In 2012, the Environmental Protection Agency (EPA) passed new vehicle fuel economy standards for cars and light trucks that mandated a fleet target of 54.5 miles per gallon (MPG) by 2025 . Although the standards were supported by auto manufacturers and other stakeholders, the past 5 years have progressed differently than many would have thought. How will General Motors, the largest automotive original equipment manufacturer (OEMs), adapt its supply chain to comply with the 2012 EPA regulations?
The 54.5 MPG Target
Regulators set emissions targets in a very different oil environment than they find themselves in today . When the targets were set in 2012, the benchmark price of crude oil hovered between $90-$120/barrel, but this price has decreased to $55/barrel today . Lower oil prices have had unexpected impacts on consumer vehicle preferences and have made it difficult for OEMs to keep up with regulators’ expectations.
Given that the EPA’s target of 54.5 MPG by 2025 is an average figure to be applied to the entire fleet, OEMs like General Motors can continue selling vehicles with low MPG as long as they compensated by increasing sales of fuel efficient vehicles . Although OEMs control what vehicles they offer to the public, they have less control over what consumers ultimately decide to buy. A sustained drop in crude oil prices starting in 2014 and lasting through today has led to lower prices at the pump, which in turn has shifted consumer preferences toward pickups/SUVs . Sales of GM light trucks (which have low MPG) are up 7% year-to-date while sales of all other GM vehicles are down 19%, making it harder for GM to achieve mandated reductions in fleet emissions . Exacerbating the effect of shifting consumer preferences is the fact that pickups/SUVs are among the most profitable types of vehicles sales for GM, leading to a conflict between monetary and regulatory incentives .
GM’s Solutions To the Problem
Over the past several years, General Motors has adapted to the regulatory environment by pursuing several initiatives.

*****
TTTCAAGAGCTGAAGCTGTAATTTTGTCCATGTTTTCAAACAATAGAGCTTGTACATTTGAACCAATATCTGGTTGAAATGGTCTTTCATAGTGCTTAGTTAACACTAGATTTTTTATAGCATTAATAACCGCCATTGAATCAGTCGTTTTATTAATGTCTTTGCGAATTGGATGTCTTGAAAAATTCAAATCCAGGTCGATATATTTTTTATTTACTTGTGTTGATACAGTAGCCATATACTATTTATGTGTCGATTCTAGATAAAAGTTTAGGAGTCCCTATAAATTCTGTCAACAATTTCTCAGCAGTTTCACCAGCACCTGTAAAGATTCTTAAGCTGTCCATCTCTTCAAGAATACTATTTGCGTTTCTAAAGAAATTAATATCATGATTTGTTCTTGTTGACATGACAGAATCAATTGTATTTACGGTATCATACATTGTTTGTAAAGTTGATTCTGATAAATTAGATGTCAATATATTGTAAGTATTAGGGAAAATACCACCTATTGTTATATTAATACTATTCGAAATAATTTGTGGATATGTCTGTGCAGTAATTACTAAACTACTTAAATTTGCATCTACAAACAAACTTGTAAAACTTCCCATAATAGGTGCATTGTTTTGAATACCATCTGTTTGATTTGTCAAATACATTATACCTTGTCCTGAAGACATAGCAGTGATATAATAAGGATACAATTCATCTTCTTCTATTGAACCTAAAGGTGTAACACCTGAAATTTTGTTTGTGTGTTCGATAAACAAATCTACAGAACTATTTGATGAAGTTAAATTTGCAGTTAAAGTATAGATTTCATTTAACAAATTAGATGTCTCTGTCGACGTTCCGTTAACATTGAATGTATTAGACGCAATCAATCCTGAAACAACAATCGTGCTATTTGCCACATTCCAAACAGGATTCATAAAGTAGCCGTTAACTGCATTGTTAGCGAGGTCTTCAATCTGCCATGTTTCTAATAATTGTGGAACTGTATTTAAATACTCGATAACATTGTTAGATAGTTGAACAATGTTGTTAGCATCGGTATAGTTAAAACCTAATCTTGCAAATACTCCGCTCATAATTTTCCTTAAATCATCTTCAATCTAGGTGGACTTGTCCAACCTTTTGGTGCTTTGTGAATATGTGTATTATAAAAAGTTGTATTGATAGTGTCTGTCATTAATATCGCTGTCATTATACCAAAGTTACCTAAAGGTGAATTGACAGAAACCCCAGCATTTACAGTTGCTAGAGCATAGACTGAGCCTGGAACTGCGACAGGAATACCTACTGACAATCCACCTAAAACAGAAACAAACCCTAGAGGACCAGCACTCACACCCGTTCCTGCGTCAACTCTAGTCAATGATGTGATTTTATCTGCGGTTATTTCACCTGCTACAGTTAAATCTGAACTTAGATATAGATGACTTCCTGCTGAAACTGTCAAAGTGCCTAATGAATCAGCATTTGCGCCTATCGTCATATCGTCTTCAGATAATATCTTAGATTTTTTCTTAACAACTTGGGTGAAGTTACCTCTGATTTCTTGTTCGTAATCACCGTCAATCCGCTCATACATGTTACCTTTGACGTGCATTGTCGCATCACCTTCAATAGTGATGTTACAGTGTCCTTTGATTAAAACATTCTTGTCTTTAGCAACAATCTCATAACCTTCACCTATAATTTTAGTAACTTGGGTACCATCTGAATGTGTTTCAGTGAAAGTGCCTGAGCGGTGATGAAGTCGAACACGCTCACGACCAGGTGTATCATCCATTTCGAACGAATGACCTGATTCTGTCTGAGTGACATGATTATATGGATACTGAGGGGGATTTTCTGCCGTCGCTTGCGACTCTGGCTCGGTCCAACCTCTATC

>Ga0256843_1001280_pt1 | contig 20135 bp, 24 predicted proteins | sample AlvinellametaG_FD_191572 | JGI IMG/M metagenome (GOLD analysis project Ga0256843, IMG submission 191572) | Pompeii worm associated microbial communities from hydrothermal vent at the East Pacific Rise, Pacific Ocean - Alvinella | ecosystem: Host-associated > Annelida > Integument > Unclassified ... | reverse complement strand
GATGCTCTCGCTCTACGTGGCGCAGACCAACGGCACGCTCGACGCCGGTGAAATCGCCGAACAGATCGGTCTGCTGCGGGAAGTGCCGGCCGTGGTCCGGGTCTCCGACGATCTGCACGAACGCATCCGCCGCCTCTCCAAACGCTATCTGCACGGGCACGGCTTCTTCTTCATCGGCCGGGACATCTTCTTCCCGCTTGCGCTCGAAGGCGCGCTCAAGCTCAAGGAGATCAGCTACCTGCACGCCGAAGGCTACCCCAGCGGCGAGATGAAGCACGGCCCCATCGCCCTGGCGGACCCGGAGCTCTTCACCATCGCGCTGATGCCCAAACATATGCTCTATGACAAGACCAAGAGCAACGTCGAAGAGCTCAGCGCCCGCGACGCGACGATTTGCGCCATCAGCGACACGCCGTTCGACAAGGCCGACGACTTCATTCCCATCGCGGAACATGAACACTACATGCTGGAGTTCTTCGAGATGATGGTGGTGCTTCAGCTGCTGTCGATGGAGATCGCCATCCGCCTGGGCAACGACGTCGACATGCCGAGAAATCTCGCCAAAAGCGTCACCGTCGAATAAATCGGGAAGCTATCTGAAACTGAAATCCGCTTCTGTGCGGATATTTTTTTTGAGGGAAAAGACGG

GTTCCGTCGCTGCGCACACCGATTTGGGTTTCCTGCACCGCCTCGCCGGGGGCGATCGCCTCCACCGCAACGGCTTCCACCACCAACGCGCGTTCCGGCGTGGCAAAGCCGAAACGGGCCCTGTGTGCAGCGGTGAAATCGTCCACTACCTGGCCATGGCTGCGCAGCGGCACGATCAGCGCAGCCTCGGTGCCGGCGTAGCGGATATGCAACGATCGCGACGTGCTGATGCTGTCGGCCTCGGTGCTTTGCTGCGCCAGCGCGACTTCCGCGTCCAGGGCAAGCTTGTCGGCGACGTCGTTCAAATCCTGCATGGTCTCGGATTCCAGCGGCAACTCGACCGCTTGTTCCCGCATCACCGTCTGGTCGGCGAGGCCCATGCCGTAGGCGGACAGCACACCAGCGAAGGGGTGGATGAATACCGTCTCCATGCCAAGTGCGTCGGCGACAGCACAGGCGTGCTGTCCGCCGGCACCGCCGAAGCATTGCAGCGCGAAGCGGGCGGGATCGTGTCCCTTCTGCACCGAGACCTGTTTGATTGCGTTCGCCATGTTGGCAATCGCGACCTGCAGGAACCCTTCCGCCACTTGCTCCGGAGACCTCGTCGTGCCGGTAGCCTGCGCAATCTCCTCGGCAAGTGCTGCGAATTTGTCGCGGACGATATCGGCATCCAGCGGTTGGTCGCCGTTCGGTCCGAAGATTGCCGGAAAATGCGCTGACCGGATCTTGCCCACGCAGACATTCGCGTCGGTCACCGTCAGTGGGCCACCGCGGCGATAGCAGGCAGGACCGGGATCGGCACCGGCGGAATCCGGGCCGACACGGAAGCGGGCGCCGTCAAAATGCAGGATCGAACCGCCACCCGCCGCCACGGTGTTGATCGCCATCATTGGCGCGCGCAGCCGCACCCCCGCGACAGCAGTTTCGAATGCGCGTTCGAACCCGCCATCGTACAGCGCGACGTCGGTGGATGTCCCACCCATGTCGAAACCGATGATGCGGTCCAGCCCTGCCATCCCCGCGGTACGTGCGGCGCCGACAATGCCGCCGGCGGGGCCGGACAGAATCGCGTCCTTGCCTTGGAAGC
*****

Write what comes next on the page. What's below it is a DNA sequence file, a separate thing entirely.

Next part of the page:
In an effort to increase fuel efficiency for its fleet between 2011 and 2016, GM sold 705,000 Silverado and Sierra heavy-duty pickups with a newly developed Duramax diesel engine that had tested for lower emissions . The sale of these vehicles has proven to be controversial after a 2017 lawsuit was filed accusing the company of misrepresenting the Duramax by using software that produced lower emissions readings during testing periods .
More recently, General Motors has taken increasingly drastic steps towards its commitment to climate change by committing to an ‘All Electric Future’. GM’s first step towards full electrification of its fleet was its introduction of the 2017 Chevrolet Bolt, which is being touted as the first mass-market electric vehicle . GM announced in October 2017 that it hopes to ride the success of the Bolt by introducing 20 new electric vehicles by 2023, therefore helping to increase the average fuel efficiency of the fleet . The introduction of so many new vehicles will put a strain not only on GM’s manufacturing facilities but also on its entire supply chain – it took 180 GM employees more than three years to design the 2017 Bolt . This required design teams in Korea to collaborate with production teams in Michigan (where $160 million was spent to retool existing facilities) to successfully introduce the product [10,11]. Ramping up to introduce 20 new vehicles in 6 years will test not only GM’s manufacturing capabilities, but also its ability to collaborate globally not only internally but also with its suppliers.
Walk the Walk: Refocus Incentives and Allocate Resources Away from Pickups/SUVs
To increase sales, General Motors has been offering greater discounts for pickups/SUVs while also planning to introduce a new line of full-size trucks in 2018 [12,13].
I would advise GM against these two initiatives to better position the Company for an environment with more stringent emissions standards (although this could come at the expense of short term sales). Shifting incentive spending away from pickups/SUVs influences consumer preferences, while cutting resources allocated to pickups/SUVs allows GM to concentrate on the development of fuel-efficient vehicles. A narrower focus could help GM to more quickly develop their new line of products and minimize the strain on its supply chain.
One question that I would like to discuss is the impact that the Trump administration will have on EPA regulations. GM has announced that their goal for an ‘All Electric Future’ is not dependent on the regulatory environment, but will their pursuit stay on track if it isn’t mandated?
Another important question is the extent to which GM should take advantage of low oil prices today by focusing on selling high margin pickups/SUVs. Should GM prioritize social responsibility over corporate profits?
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